Branson and I decided that each joint, all eight of them, needed to be reinforced with very long bolts. Some joints needed four bolts, others needed only two. Back to Home Depot. Does anyone have any idea how much long bolts, flat washers, lock washers and nuts cost? We also needed a very long drill bit to drill the holes for the long bolts to go into. When it was all added up, I almost fell over. $99.17.
Back at the back yard, Branson and I dragged out the drill and the extension cord and the bolts and washers and nits and other tools and we stared drilling and bolting. Does anyone know how hard it is to drill all those holes and place all those bolts? I didn’t know before but I know now. It takes two different episodes and each episode takes a long time. Hooray! The platform is finished! Wrong. We soon found more problems.
The constant pounding of people and water had caused the top board, the 4 x 8 piece of plywood, to become loose and full of splintering pieces. Branson and I studied the problem and decided that the top piece needed to be secured with deck screws. We also felt that the entire platform needed to be painted to protect the wood from the elements (i.e. kids and water). Back to Home Depot. This time we purchased deck screws and more washers and paint and paint brushes and paint holders. $76.10. Home again and back to work.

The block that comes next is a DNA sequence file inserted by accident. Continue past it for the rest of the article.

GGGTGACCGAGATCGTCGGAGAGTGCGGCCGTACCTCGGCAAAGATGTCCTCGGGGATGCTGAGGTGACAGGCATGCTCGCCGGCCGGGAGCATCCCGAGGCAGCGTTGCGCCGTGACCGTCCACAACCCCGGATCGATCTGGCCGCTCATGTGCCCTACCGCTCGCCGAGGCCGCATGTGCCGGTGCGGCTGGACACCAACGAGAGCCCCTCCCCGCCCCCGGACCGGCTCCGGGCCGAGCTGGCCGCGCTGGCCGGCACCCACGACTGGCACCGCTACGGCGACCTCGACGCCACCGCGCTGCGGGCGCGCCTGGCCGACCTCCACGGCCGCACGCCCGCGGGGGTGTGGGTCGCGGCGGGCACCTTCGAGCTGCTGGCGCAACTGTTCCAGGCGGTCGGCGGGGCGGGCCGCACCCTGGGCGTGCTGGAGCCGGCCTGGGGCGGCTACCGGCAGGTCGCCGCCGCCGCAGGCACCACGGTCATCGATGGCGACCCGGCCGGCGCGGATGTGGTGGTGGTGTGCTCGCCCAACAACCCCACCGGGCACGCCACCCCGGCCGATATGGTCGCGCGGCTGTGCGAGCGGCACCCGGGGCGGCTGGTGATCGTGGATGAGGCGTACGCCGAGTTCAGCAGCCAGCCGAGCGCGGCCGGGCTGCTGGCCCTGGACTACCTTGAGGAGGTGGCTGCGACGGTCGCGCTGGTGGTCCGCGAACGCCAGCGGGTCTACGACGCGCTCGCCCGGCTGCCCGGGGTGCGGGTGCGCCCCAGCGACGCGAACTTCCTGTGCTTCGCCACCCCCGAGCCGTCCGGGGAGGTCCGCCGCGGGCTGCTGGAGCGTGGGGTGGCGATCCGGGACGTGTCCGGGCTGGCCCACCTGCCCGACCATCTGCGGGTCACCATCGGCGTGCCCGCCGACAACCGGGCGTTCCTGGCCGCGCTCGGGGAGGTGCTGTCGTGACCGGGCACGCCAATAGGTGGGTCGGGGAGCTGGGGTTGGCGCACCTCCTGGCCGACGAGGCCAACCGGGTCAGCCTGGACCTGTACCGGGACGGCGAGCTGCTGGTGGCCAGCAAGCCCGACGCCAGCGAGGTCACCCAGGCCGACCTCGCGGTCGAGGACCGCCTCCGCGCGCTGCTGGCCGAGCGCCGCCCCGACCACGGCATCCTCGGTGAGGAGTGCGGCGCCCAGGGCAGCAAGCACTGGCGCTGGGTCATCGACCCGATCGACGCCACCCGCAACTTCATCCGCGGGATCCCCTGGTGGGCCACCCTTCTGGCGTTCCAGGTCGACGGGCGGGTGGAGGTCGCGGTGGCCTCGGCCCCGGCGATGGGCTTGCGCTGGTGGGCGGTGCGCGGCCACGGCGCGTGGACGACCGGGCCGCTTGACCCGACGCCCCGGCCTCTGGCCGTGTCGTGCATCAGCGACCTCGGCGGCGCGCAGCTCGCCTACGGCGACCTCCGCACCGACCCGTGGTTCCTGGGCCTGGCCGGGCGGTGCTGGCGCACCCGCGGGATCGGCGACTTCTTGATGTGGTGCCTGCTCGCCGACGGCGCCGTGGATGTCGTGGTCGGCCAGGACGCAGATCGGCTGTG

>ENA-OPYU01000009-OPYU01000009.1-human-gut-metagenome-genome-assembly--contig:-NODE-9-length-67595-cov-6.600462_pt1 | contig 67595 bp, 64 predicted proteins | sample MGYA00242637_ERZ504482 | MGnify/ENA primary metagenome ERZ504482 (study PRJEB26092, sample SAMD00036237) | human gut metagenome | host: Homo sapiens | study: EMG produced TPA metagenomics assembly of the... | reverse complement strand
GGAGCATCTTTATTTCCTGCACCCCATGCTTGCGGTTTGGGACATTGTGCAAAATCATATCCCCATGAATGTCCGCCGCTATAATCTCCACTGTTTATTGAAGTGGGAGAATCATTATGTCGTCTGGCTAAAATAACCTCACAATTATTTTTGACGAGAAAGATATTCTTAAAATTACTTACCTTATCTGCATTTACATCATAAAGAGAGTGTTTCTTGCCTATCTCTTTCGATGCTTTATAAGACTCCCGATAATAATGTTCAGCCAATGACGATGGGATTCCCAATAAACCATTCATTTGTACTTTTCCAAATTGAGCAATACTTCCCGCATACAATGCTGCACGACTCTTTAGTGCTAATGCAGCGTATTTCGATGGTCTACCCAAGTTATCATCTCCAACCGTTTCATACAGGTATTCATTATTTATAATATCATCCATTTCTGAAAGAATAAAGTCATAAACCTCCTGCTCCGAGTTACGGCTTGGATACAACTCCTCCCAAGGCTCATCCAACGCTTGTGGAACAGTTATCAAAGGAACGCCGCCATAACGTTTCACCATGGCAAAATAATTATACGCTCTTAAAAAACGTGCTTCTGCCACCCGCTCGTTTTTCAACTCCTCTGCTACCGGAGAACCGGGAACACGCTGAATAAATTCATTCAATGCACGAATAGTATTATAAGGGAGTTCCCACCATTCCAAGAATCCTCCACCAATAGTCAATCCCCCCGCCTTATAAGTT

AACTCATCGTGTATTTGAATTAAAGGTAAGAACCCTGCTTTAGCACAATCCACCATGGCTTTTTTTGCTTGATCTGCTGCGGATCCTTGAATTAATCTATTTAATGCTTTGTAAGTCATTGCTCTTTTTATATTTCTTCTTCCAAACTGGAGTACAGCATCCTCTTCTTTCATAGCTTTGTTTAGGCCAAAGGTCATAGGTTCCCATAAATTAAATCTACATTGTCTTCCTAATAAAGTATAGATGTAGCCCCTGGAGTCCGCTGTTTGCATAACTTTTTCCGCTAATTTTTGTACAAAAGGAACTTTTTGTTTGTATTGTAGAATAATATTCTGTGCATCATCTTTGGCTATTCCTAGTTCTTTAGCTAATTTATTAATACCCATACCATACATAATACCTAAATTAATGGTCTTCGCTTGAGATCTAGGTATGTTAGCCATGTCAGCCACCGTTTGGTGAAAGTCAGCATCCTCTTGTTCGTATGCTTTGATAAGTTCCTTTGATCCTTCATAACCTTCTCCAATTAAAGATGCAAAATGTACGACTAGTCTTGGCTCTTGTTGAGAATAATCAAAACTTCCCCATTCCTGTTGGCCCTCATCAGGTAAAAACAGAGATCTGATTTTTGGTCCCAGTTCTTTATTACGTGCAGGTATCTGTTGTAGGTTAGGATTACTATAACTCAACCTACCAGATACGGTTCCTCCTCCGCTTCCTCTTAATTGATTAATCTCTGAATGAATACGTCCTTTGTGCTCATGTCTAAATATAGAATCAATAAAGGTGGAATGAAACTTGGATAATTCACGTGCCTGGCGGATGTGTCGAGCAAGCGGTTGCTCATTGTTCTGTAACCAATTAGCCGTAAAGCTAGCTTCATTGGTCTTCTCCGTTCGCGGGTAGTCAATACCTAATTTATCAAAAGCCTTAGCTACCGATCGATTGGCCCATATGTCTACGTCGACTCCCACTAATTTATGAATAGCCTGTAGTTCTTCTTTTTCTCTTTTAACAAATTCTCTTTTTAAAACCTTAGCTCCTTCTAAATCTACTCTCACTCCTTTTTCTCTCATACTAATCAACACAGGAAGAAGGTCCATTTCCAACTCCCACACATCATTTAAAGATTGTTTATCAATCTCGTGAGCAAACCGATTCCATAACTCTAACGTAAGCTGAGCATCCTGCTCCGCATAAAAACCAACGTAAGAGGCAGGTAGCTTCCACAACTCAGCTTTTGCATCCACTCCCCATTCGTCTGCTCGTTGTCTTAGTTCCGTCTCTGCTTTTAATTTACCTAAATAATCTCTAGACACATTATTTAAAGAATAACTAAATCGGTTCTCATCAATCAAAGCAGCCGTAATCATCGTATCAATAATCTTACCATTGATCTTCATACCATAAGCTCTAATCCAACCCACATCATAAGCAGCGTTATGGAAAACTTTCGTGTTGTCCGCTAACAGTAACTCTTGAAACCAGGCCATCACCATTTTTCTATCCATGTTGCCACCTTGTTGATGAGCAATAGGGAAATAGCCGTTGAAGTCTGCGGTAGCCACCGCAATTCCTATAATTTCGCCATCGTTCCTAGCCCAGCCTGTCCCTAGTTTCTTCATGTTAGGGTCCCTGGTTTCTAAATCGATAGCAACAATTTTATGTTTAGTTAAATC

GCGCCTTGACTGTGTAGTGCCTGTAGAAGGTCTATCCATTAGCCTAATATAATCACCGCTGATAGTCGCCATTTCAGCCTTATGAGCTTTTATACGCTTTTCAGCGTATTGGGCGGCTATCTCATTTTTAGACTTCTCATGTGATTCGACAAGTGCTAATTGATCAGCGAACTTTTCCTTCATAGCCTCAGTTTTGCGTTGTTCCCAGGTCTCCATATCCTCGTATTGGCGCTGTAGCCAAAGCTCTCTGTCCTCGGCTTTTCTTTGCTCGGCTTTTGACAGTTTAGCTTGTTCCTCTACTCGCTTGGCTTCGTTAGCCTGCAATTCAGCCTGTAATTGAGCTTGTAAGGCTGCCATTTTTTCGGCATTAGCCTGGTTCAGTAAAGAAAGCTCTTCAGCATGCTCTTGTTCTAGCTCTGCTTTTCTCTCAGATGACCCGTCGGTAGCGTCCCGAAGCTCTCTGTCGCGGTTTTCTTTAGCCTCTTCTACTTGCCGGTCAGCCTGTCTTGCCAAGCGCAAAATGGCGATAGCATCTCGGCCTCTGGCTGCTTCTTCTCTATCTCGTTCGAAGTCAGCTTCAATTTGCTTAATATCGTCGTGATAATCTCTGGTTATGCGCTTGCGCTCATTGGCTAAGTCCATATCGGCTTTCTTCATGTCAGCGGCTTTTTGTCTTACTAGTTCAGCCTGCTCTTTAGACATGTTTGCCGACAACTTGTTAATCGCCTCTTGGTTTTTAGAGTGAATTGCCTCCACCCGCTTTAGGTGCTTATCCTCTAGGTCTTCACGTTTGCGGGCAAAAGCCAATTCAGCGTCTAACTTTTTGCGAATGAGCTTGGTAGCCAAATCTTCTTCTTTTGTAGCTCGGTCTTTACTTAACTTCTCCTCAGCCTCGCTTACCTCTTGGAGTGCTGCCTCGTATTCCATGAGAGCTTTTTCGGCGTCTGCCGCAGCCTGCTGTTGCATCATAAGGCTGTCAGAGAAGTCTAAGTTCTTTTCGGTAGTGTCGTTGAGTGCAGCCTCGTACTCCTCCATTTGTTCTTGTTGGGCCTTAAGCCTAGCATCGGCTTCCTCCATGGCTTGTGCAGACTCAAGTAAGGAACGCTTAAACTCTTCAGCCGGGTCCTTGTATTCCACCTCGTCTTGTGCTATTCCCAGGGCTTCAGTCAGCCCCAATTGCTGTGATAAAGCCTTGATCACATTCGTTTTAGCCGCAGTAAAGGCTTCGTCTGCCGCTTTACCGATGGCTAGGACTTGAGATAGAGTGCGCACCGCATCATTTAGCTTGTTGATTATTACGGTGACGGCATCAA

The deck screws did not work. The wood was not tough enough to hold the top of the deck screws so each screw went right through the wood and did not stop when the screw was all the way down. The screws kept going, leaving only little holes in the plywood. We needed another solution. Thankfully, Branson and I were not the first builders to run into this problem. Home Depot had deck screws with very large heads. Big, round flat heads that would not go through the wood. They worked, but they were very expensive. They were specialty items so of course we had to expect to pay a premium price. $43.27.